And the theme for Older Americans Month? A theme, you ask? Yes! And it’s probably set to music and we may be compelled to dance.
“Never Too Old to Play!” That’s it! Never too old to play…
I don’t want to seem ungrateful, but having our own month and carries pressure. Pressure is stressful.
Reminds me of Charlie Brown and Snoopy at the park. Representing Older Americans in my analogy, Snoopy dashes to and fro with a frantic expression on his furry face. When Lucy appears and asks what’s going on, Charlie Brown says, “I brought him to the park to frolic, and by golly, he’s going to frolic!”
First of all, I don’t subscribe to being an Older American, though this group is ever so delicately defined by our state legislature as people born before 1963, and I was. They’re quick to point out that this group includes oldsters like 53-year-old Madonna, and 58-year-old Pierce Brosnan, thus making it clear that it’s cool to be an Older American, especially if you have an airbrush.
I’m well aware of the less desirable alternative to surrendering to the pandering. It’s just that the identification and expectations strain my good humor. It feels a bit like getting a vacuum cleaner for Christmas. Next thing you know, people expect clean floors.
One of our assemblypersons, no doubt with the most benevolent intentions, not only declared the month our month, he went on to explain it for us: “This month encourages Older Americans to stay engaged, active, and involved in their own lives and in their communities.” Without this declaration and definition, we wouldn’t know what to do!
So for our benefit, he included a list of fun things in the event we Older Americans are non-plused at the prospect of identifying engaging activities and then engaging in them.
First, we’re invited to an area theater for the premiere of an award-winning documentary “Age of Champions!” wherein we’ll be inspired by the stories of athletes who “sprint, leap, and swim for gold” in the National Senior Olympics. We'll meet a 100-year-old tennis champion, 86-year-old pole-vaulter, and a group of “rough-and-tumble basketball grandmothers as they discover the resilience of the human spirit and triumph over the limitations of age.”
It’s true, I haven’t sprinted, leapt, or even swam (swum?) for gold in the longest time. But I’m not sure this film will inspire me. Frankly, the prospect of all that flapping flesh is a turn off. But gosh! I’ve always wanted to be rough and tumble. I’ve only ever been awkward and irritating. And I never could dribble - though perhaps that’s coming soon.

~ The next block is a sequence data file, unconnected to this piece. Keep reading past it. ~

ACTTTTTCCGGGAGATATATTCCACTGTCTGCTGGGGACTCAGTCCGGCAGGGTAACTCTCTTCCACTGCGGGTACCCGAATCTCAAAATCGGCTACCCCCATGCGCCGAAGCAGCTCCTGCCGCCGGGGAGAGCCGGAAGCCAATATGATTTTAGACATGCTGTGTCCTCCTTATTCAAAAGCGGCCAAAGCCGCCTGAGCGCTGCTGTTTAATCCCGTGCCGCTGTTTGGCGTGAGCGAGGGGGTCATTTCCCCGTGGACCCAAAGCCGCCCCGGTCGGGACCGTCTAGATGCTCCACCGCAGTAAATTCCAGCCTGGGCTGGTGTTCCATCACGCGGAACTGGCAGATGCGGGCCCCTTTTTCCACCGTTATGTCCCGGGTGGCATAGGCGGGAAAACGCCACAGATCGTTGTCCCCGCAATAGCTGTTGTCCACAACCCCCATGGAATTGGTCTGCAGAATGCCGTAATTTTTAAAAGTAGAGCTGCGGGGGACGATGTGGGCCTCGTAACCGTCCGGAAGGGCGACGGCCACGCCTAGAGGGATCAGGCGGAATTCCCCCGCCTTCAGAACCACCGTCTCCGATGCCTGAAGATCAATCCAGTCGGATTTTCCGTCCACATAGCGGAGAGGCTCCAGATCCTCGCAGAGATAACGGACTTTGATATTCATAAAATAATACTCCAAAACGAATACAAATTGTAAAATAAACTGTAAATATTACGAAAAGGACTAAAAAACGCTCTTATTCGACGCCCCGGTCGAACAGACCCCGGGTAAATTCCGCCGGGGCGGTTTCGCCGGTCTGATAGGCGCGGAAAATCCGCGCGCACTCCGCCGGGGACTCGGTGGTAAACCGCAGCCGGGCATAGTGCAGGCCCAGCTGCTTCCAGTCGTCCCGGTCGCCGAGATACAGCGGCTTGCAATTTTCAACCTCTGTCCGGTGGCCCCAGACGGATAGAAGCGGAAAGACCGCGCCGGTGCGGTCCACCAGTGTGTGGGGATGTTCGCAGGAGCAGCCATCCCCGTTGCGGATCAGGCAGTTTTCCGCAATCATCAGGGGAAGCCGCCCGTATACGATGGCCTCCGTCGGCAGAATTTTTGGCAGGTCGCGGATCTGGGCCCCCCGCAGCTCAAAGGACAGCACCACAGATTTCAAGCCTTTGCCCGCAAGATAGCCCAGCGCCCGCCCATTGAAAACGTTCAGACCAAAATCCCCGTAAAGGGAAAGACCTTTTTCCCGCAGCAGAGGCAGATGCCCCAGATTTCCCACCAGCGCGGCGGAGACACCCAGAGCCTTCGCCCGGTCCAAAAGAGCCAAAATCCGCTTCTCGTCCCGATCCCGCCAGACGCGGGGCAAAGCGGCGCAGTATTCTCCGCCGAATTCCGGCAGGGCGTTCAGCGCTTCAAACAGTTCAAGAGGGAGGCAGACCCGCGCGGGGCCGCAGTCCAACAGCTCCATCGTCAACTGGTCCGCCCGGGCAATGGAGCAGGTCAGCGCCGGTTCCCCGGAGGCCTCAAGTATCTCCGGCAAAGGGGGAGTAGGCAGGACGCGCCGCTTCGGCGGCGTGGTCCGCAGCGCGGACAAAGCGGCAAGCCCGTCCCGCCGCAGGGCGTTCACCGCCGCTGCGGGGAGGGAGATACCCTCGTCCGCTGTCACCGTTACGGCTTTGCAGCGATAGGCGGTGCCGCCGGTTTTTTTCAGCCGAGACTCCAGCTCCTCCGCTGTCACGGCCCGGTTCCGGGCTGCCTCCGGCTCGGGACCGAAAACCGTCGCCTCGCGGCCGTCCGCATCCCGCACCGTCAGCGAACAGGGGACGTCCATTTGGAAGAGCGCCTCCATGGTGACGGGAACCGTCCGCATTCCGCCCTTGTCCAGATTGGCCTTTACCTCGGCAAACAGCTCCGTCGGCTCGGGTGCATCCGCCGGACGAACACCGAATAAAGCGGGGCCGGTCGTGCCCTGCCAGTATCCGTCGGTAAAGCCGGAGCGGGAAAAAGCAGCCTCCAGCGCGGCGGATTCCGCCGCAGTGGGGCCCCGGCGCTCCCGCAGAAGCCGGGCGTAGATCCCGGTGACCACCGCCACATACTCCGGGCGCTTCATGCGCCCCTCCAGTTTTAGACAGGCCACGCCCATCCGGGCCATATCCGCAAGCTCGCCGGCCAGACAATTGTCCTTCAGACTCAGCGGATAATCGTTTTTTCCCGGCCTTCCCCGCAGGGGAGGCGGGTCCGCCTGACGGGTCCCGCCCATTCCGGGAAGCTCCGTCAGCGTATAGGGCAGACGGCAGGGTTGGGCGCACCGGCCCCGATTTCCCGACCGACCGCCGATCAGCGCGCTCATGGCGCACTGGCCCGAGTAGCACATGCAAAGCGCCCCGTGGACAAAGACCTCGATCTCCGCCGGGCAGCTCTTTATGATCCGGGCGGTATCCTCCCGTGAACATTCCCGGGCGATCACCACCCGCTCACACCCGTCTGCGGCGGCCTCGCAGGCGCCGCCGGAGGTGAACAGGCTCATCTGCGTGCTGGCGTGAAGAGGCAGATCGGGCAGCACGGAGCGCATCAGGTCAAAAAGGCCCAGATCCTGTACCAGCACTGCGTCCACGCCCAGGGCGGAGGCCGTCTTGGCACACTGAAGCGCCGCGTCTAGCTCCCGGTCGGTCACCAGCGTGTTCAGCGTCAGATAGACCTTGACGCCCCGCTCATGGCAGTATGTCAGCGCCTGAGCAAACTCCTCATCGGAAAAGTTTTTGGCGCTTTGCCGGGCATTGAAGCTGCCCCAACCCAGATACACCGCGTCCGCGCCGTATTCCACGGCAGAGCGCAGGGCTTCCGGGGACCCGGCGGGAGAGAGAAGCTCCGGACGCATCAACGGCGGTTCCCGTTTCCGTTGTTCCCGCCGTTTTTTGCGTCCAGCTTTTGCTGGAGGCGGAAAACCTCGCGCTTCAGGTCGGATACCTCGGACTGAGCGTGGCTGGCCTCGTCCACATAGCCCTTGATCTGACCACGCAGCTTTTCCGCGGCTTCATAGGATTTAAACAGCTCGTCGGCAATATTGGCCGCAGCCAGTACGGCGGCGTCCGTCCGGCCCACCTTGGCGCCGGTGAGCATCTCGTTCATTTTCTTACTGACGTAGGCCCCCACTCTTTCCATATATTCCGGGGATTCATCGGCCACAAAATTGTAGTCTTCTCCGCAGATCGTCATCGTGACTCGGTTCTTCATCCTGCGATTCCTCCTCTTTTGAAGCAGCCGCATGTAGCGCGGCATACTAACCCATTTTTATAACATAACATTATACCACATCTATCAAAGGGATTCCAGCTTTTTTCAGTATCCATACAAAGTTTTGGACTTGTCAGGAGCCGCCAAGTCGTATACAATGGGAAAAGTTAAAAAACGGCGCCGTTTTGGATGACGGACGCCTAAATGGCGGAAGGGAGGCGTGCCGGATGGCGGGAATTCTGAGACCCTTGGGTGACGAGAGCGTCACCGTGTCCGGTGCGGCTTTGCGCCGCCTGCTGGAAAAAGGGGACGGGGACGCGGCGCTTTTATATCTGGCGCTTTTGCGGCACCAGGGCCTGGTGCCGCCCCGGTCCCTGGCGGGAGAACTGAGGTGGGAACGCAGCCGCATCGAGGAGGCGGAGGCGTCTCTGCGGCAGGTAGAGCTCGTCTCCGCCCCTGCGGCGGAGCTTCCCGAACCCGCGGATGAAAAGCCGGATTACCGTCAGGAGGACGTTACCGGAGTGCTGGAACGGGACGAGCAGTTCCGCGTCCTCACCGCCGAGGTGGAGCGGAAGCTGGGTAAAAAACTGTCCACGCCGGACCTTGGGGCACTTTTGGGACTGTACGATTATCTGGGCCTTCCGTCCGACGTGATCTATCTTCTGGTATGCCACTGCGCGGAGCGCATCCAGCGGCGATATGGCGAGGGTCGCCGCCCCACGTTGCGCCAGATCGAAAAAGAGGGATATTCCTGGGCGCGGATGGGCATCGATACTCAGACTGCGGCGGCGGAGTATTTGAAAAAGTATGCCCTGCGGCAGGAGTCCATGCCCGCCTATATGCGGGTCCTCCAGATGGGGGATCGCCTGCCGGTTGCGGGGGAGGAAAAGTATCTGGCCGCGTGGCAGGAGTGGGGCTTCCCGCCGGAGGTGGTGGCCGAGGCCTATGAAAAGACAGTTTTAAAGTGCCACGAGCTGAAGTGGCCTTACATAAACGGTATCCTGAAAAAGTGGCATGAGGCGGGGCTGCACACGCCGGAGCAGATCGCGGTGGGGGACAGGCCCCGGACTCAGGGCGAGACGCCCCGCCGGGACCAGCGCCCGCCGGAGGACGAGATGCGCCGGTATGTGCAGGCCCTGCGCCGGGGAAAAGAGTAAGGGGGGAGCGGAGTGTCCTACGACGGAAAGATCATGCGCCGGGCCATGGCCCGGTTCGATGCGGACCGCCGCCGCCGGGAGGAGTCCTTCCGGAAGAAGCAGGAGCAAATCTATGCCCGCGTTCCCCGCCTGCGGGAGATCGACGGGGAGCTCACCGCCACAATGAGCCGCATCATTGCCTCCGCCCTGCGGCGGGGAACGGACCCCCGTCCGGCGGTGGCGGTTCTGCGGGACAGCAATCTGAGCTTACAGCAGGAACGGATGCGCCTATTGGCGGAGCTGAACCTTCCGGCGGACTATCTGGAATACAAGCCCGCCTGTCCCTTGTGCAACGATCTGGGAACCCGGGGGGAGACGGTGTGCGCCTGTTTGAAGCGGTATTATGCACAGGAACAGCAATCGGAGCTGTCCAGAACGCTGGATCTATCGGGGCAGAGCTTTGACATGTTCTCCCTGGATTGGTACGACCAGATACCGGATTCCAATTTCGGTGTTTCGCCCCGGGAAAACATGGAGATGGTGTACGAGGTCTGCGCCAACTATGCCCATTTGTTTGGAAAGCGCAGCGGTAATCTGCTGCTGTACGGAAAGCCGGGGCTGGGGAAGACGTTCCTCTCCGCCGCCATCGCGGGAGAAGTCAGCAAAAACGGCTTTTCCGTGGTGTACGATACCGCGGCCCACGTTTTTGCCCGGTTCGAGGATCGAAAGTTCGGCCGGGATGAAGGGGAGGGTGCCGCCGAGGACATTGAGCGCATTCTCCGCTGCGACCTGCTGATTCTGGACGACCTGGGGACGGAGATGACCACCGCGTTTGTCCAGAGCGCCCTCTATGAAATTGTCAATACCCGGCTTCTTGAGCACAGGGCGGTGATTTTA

I’m thinking younger Americans might be a better target for this film. Sometimes they’re the ones who need inspiration.
Next comes "Grandma It's Me," a seminar offered to teach older adults how to recognize and avoid becoming the victims of fraud including the phone scam for which it is named. I guess that like our children, our grandchildren will turn on us and dupe us out of our car keys.
I know, I know. I know these things are useful. Some of us need protection and supervision. But is it “Older Americans” born before 1963, or is it the really, really old Americans. You know, the ones older than I am.
Finally, we get to use “AskMabel,” the brand new type of search engine that tailors results for “older internet users, helping them find ‘suitable’ answers to their queries.” Have we been waiting for this! All this time we’ve had to use Google just like everyone else! That’s just wrong. Our own special search engine will make us feel, well, special. I hope it speaks to us! Loudly and slowly please. Can we get big buttons too?
OK. I guess I am a mite testy. But really.
What irks me is the cheerful nature of this proposal. Its author must be some sun-shiny do-gooder born between 1964 and yesterday. Mind your own business you middle-aged American! I’m going to declare a month for you! Let’s see…June! June is Middle-Aged American Month. Now, what shall we tell middle-aged Americans to do?
I’ve got it! Let’s take them to the park and watch them frolic!